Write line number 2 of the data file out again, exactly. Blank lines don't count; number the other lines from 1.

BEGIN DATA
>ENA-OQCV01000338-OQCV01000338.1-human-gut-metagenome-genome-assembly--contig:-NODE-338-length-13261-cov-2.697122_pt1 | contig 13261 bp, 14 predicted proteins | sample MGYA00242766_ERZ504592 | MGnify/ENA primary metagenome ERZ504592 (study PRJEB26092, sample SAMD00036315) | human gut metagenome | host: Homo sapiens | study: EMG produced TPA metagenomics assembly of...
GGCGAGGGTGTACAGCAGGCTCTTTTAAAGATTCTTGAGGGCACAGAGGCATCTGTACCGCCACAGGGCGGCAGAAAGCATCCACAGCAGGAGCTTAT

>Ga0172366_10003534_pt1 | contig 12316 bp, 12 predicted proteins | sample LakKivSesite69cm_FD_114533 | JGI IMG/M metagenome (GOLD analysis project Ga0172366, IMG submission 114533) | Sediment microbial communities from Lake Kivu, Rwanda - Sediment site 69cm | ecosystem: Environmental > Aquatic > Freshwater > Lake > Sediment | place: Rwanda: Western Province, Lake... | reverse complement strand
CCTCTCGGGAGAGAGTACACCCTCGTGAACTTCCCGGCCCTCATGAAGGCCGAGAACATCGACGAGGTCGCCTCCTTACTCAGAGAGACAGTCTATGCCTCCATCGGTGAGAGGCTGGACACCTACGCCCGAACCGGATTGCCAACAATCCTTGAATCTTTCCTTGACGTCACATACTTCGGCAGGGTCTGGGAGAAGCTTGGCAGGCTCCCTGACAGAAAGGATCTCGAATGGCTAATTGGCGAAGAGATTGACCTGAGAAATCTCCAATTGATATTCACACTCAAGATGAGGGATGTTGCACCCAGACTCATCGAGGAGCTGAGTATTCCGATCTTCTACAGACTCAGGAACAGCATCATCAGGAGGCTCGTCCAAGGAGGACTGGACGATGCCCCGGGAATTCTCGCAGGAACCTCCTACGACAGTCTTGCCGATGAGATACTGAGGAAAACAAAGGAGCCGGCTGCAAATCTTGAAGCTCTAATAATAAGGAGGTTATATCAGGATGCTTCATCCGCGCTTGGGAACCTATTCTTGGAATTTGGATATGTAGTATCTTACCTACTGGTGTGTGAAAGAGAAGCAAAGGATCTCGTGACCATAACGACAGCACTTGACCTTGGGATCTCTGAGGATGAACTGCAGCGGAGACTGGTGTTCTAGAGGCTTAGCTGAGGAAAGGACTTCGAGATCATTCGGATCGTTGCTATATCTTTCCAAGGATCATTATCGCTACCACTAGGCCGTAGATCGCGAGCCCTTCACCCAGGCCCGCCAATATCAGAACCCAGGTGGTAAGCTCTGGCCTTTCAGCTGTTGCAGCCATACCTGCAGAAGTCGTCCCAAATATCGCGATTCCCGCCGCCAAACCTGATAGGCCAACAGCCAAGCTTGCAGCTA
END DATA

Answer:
GGCGAGGGTGTACAGCAGGCTCTTTTAAAGATTCTTGAGGGCACAGAGGCATCTGTACCGCCACAGGGCGGCAGAAAGCATCCACAGCAGGAGCTTAT